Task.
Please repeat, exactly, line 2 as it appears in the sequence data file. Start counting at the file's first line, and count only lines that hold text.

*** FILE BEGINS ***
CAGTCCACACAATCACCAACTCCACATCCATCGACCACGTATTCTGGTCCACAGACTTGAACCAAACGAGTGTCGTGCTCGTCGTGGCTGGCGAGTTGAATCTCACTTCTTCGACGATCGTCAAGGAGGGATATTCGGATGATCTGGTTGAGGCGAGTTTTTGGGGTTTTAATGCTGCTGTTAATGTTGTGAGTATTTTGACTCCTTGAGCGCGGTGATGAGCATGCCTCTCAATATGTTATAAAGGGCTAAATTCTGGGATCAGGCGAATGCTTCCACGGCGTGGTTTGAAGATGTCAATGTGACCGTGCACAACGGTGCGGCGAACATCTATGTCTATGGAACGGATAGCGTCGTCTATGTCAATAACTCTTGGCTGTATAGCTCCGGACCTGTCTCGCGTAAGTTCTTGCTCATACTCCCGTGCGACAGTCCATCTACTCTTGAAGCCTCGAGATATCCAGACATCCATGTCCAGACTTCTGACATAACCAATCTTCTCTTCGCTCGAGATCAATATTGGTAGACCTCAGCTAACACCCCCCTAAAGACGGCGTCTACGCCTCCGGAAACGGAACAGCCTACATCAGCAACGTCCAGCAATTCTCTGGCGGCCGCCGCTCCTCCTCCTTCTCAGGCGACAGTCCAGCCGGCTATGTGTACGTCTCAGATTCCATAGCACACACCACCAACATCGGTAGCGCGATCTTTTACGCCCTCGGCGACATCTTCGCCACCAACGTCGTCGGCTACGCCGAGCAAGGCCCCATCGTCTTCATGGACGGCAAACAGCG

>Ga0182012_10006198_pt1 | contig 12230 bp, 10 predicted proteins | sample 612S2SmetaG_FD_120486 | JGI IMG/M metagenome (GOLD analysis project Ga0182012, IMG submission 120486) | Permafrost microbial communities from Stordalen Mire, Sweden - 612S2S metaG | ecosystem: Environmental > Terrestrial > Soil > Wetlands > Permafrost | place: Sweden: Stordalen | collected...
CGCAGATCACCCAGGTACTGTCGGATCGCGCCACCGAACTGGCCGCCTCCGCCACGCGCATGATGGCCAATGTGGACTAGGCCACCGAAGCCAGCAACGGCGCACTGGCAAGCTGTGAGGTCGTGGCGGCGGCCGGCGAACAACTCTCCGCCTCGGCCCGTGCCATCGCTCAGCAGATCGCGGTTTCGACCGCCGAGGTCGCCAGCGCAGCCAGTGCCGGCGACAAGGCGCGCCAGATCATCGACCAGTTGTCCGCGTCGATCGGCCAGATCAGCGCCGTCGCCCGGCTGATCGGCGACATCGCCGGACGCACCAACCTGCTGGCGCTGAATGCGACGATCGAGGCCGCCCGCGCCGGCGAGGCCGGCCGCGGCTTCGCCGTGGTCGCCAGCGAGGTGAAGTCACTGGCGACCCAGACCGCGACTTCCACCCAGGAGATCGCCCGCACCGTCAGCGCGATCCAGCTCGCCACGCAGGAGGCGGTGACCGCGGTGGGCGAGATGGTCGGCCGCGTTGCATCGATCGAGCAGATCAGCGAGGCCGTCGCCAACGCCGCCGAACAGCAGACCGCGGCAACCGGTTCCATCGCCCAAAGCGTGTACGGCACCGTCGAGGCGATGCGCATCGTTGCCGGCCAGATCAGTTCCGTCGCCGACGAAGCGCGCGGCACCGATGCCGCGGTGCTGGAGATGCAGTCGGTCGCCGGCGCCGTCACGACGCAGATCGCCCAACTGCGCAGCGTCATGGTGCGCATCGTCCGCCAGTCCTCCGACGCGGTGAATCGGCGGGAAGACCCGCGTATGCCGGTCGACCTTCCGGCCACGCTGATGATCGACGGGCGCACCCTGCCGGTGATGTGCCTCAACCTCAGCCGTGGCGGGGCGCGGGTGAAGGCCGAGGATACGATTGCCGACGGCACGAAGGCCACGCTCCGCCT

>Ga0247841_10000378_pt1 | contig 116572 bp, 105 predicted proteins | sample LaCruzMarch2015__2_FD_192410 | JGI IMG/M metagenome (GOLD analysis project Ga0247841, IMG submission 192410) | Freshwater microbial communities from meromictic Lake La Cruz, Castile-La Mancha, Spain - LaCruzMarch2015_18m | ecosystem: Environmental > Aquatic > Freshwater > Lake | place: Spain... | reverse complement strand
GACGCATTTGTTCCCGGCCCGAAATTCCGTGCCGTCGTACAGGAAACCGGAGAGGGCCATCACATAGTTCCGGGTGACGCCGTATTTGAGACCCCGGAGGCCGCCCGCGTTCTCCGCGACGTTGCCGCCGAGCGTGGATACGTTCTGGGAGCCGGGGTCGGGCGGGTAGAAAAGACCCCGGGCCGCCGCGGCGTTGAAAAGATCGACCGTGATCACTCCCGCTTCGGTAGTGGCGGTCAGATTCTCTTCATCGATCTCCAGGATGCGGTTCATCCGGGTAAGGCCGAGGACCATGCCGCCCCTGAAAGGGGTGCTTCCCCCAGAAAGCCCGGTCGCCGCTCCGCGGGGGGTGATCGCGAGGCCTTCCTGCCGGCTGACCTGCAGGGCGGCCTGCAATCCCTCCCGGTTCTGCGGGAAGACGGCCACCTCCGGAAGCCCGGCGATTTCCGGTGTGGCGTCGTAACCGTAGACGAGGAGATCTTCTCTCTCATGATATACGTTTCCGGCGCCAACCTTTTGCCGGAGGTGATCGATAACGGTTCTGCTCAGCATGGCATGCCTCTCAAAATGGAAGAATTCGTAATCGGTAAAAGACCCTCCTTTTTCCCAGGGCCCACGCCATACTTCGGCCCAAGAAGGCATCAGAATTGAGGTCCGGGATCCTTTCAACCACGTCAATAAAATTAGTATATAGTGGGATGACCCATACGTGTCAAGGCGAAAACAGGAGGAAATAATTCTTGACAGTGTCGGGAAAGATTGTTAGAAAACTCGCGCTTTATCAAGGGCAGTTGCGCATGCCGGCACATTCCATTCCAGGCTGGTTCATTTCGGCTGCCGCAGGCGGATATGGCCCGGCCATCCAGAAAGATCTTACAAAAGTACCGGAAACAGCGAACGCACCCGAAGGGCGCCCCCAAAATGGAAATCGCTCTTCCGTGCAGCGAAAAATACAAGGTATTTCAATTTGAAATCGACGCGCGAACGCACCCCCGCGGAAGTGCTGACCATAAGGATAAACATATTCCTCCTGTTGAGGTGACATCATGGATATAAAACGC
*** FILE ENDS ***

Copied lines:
>Ga0182012_10006198_pt1 | contig 12230 bp, 10 predicted proteins | sample 612S2SmetaG_FD_120486 | JGI IMG/M metagenome (GOLD analysis project Ga0182012, IMG submission 120486) | Permafrost microbial communities from Stordalen Mire, Sweden - 612S2S metaG | ecosystem: Environmental > Terrestrial > Soil > Wetlands > Permafrost | place: Sweden: Stordalen | collected...